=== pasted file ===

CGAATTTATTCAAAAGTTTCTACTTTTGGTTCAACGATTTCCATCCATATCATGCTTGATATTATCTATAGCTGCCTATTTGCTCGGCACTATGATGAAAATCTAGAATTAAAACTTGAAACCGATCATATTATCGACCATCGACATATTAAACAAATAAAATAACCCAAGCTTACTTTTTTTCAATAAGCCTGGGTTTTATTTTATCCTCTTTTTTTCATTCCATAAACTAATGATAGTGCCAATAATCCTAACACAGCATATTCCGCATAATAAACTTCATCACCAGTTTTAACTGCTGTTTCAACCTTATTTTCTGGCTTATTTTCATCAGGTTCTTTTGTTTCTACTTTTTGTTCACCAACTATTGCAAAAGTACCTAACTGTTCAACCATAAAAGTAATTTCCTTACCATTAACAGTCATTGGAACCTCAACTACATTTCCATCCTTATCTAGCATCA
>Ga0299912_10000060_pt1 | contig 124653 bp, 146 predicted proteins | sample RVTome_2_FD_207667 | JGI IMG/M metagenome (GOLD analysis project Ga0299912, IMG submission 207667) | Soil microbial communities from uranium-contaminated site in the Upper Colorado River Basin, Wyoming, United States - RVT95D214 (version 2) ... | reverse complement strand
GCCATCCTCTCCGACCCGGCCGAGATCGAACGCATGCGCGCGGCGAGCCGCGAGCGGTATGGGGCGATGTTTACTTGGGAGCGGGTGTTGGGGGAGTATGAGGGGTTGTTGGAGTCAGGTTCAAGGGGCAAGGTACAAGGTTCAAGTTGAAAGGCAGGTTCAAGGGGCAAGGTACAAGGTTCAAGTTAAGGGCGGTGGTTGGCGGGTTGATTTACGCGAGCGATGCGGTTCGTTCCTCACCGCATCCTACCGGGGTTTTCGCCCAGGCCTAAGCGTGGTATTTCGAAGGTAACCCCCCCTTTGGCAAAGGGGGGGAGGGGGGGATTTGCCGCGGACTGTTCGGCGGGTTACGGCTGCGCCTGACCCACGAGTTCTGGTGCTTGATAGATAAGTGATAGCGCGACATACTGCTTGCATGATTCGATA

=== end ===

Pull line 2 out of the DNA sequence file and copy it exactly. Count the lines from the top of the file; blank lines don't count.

>Ga0299912_10000060_pt1 | contig 124653 bp, 146 predicted proteins | sample RVTome_2_FD_207667 | JGI IMG/M metagenome (GOLD analysis project Ga0299912, IMG submission 207667) | Soil microbial communities from uranium-contaminated site in the Upper Colorado River Basin, Wyoming, United States - RVT95D214 (version 2) ... | reverse complement strand